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Effects of the road environment on the development of driver sleepiness in young male drivers
Swedish National Road and Transport Research Institute, Traffic and road users, Human Factors in the Transport System.ORCID iD: 0000-0003-4134-0303
Swedish National Road and Transport Research Institute, Traffic and road users, Human Factors in the Transport System.ORCID iD: 0000-0002-4790-7094
Swedish National Road and Transport Research Institute, Traffic and road users, Human Factors in the Transport System.ORCID iD: 0000-0002-2061-5817
Karolinska Institutet.
2018 (English)In: Accident Analysis and Prevention, ISSN 0001-4575, E-ISSN 1879-2057, Vol. 112, p. 127-134Article in journal (Refereed) Published
Abstract [en]

Latent driver sleepiness may in some cases be masked by for example social interaction, stress and physical activity. This short-term modulation of sleepiness may also result from environmental factors, such as when driving in stimulating environments. The aim of this study is to compare two road environments and investigate how they affect driver sleepiness. Thirty young male drivers participated in a driving simulator experiment where they drove two scenarios: a rural environment with winding roads and low traffic density, and a suburban road with higher traffic density and a more built-up roadside environment. The driving task was essentially the same in both scenarios, i.e. to stay on the road, without much interaction with other road users. A 2 x 2 design, with the conditions rural versus suburban, and daytime (full sleep) versus night-time (sleep deprived), was used. The results show that there were only minor effects of the road environment on subjective and physiological indicators of sleepiness. In contrast, there was an increase in subjective sleepiness, longer blink durations and increased EEG alpha content, both due to time on task and to night-time driving. The two road environments differed both in terms of the demand on driver action and of visual load, and the results indicate that action demand is the more important of the two factors. The notion that driver fatigue should be countered in a more stimulating visual environment such as in the city is thus more likely due to increased task demand rather than to a richer visual scenery. This should be investigated in further studies.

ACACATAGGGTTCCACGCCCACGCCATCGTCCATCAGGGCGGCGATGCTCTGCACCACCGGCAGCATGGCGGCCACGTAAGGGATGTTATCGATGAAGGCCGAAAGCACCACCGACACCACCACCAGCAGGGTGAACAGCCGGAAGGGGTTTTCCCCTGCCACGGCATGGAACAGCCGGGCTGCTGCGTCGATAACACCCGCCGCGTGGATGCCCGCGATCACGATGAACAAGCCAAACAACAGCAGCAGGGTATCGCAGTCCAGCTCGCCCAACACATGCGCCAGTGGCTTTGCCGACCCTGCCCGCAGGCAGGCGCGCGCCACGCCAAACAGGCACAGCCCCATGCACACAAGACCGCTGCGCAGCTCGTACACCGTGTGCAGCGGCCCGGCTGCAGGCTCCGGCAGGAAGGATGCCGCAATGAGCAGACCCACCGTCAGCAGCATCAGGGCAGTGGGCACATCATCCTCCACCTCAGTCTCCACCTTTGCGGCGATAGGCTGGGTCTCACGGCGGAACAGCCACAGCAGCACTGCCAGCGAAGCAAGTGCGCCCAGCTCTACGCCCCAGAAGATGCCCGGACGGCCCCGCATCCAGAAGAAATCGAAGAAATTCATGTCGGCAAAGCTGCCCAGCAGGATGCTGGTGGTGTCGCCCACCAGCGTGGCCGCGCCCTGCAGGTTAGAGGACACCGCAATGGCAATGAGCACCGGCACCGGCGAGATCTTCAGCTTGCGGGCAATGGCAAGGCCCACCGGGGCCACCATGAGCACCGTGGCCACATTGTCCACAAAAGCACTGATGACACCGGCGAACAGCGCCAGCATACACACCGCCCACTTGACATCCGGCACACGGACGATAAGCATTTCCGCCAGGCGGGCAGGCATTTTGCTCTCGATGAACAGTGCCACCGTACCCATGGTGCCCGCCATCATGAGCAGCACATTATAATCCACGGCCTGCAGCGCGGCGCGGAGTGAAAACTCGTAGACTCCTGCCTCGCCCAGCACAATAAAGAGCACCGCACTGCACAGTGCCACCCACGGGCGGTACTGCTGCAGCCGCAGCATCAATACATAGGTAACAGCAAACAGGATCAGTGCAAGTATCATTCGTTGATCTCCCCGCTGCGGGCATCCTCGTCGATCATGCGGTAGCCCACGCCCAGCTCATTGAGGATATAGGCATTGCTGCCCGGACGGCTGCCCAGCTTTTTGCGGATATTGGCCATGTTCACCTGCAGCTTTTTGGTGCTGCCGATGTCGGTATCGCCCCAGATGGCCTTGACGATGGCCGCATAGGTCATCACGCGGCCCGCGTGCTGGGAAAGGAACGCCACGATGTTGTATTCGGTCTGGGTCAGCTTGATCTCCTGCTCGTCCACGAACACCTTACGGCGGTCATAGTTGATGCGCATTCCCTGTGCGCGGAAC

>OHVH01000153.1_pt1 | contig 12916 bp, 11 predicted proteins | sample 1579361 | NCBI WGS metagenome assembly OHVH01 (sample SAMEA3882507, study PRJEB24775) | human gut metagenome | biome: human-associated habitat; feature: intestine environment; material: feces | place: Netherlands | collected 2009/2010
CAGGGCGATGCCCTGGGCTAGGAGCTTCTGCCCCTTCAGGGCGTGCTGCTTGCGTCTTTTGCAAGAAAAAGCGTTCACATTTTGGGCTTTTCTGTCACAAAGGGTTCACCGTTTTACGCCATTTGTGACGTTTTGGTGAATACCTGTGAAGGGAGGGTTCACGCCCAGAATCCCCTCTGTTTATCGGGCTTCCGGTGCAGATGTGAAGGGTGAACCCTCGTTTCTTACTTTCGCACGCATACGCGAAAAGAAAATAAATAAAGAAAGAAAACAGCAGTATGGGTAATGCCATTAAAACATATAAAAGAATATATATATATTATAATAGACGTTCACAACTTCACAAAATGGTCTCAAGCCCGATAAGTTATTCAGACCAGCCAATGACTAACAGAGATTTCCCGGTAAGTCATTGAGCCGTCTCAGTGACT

Place, publisher, year, edition, pages
PERGAMON-ELSEVIER SCIENCE LTD , 2018. Vol. 112, p. 127-134
National Category
Applied Psychology
Identifiers
URN: urn:nbn:se:vti:diva-12812DOI: 10.1016/j.aap.2018.01.012ISI: 000424963000015PubMedID: 29346084OAI: oai:DiVA.org:vti-12812DiVA, id: diva2:1195484
Available from: 2018-04-05 Created: 2018-04-05 Last updated: 2018-04-05Bibliographically approved

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Ahlström, ChristerAnund, AnnaFors, Carina

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